• Wednesday, April 24, 2024
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Nigeria’s housing minister explains why Nigeria’s housing problem persists

Nigeria’s power, works and housing minister, Babatunde Fashola, has given reasons Nigeria’s housing problem has persisted for years after government whittled down its direct involvement in housing deliver in the country.

Besides the Land Use Act of 1978, the long and tortuous titling and documentation processes which are major impediments to housing development, Fashola said there were also problems of knowing the number and type of houses that should be built, the places they were needed and the expectations of those who need housing.

Fashola, whose ministry has been criticized for not doing much in advancing the cause of housing in the last four years of the Buhari administration, does not subscribe to the figure being bandied as the value of housing deficit in Nigeria.

Nigeria has a crippling housing deficit estimated at 17 million units. Roland Igbinoba, CEO, Pison Housing Company, noted in the State of Lagos Housing Market report compiled by the company, that the deficit is both quantitative and qualitative, meaning that apart from the deficit being large in number, many of the available houses are substandard.

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The minister explained that Nigeria’s housing problem would persist for as long as an accurate number of houses needed in the country remains unknown and the kind of houses to be built to suit different tastes, geographical locations, cultural biases and income levels are yet to be determined.

He added that housing industry stakeholders needed to come together to determine what were really Nigeria’s housing problems and dimension them as has been done in the power sector.

He argued that the country shouldn’t be talking about housing deficit when there were so many empty houses scattered all over the country looking for buyers or tenants. “People always talk of a particular figure as the value of the deficit in the housing sector; who did the counting; how did they arrive at the number?”, asked Fashola who spoke at a real estate forum in Lagos recently.

The minister therefore tasked real estate professionals, especially estate surveyors and valuers, to come up with an accurate figure as regards housing deficit in Nigeria, noting, “a figure has been repeated and validated by estate surveyors and valuers without asking how it was generated; as professionals they should assist government in carrying out audit of the empty and occupied houses as there is no city in the country without empty and unoccupied houses”.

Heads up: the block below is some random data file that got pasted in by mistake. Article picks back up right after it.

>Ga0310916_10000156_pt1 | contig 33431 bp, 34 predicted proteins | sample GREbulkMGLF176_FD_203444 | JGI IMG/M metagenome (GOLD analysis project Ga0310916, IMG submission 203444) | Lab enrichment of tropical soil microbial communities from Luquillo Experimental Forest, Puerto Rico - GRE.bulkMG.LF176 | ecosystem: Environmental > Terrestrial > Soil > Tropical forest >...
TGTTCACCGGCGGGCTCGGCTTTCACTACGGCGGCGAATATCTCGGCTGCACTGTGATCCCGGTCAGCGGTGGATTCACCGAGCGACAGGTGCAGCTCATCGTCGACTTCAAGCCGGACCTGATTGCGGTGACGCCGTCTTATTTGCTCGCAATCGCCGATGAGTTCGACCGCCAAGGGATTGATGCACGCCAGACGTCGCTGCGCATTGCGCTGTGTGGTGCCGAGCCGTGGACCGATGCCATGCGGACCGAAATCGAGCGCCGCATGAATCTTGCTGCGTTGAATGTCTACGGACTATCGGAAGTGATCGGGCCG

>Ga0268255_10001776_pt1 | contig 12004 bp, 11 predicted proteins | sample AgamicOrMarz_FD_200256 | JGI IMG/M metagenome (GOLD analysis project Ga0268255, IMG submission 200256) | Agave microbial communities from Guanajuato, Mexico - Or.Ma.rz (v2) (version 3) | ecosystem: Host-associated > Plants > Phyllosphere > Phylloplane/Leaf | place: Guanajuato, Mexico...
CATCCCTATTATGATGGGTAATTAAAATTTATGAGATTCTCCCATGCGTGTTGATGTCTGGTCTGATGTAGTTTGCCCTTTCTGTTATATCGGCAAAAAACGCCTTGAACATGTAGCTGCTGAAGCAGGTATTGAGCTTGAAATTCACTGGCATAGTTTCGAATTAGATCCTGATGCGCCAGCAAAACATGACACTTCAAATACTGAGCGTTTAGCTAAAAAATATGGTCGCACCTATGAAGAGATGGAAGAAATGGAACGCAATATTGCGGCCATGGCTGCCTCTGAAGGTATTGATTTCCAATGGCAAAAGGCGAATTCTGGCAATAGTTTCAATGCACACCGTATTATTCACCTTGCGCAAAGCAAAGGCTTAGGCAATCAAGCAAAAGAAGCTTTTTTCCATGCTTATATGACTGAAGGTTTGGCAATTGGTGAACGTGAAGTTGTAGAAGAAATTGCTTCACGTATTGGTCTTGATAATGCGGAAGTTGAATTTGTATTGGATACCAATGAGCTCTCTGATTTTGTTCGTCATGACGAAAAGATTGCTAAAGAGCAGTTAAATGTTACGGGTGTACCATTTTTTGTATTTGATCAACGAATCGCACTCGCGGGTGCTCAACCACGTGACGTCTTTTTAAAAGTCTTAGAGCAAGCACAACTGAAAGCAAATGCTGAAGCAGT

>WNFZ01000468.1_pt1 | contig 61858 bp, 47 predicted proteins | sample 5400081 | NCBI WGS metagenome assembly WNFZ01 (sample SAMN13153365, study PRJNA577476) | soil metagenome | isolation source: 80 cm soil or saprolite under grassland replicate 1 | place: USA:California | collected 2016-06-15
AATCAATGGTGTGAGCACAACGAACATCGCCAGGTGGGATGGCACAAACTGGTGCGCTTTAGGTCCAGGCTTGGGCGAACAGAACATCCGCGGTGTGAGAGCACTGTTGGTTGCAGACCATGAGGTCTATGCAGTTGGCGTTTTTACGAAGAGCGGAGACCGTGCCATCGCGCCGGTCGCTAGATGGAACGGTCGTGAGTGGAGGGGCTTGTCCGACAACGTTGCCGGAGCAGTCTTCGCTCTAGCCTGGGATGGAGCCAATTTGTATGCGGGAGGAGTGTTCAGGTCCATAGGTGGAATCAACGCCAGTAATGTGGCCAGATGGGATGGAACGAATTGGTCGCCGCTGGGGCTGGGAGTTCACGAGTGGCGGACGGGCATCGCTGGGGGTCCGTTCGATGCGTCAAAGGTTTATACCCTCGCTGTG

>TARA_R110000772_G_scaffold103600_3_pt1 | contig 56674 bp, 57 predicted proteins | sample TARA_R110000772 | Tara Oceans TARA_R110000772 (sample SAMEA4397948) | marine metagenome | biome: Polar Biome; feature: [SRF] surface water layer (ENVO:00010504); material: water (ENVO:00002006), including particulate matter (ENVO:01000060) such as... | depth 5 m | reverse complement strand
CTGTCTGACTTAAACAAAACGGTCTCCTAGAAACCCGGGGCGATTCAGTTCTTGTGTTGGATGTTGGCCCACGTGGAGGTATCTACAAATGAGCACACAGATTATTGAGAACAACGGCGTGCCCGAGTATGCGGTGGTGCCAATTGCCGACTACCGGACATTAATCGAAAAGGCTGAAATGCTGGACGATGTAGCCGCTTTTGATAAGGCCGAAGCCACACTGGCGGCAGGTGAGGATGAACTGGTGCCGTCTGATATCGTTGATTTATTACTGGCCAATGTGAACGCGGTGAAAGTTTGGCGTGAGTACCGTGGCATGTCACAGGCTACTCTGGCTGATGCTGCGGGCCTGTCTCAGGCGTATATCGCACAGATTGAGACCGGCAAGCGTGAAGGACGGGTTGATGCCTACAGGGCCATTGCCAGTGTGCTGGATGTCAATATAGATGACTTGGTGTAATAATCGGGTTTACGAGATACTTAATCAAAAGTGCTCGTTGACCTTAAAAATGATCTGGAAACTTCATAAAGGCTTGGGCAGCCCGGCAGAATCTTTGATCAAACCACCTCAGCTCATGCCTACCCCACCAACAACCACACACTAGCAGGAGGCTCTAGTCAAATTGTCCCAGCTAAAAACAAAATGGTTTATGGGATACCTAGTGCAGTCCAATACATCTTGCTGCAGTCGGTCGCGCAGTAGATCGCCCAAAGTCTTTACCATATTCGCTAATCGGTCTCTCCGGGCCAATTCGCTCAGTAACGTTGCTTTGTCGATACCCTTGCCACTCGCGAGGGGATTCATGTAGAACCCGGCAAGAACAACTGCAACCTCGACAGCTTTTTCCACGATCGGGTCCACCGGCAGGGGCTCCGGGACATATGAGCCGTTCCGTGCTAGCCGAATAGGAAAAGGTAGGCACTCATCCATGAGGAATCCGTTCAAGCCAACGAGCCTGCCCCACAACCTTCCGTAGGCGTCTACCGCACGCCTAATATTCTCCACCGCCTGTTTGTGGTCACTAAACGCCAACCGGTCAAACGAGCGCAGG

Erejuwa Gbadebo, CEO, Alpha Mead Estate Services, had in an interview with BusinessDay, highlighted the need for housing data collection, pointing out that it would help both urban planners and housing developers to know what is available and what is not.

“One of the biggest problems that we have in the housing sector is lack of data. People still quote 17 million units because there is no other data to prove or disprove it. We talk of homes demolished, burnt or new ones built, but the question is who is taking record of the number of houses that are being built and the ones we are losing?

“The first thing the industry should do is to start taking stock of what is available—what house-types are they; what do they change hand for? There should be a central system either online or from bodies such as Nigerian institution of Estate Surveyors and Valuers. There must be a way of capturing this data so that we can have accurate number and stop fighting a battle we may have won or will never win”, he advised.

Analysts say it is a sad commentary on Nigeria, touted as the largest economy in Africa, that while South  Africa has  2-3 million housing units deficit and Ghana has 1.5 million units, Nigeria is burdened with 17 million units which, the analysts insist, is no longer tenable because of population growth and lack of verifiable data.

The Nigerian building and roads research institute (NBRRI), quoting findings by Worldometer 2017, says “the 17 million units deficit is no longer tenable”, explaining that, from 2012 to date, Nigeria’s population has increased from 168,240,403 to 191,835,936, showing a significant addition of  23,595,533  people to the population.

“The housing deficiency has, therefore,  climbed and is likely to worsen in the nearest future if urgent steps are not taken by the government in conjunction with all stakeholders to address the problem”, Danladi Matawal, DG/CEO of the institute, said noted.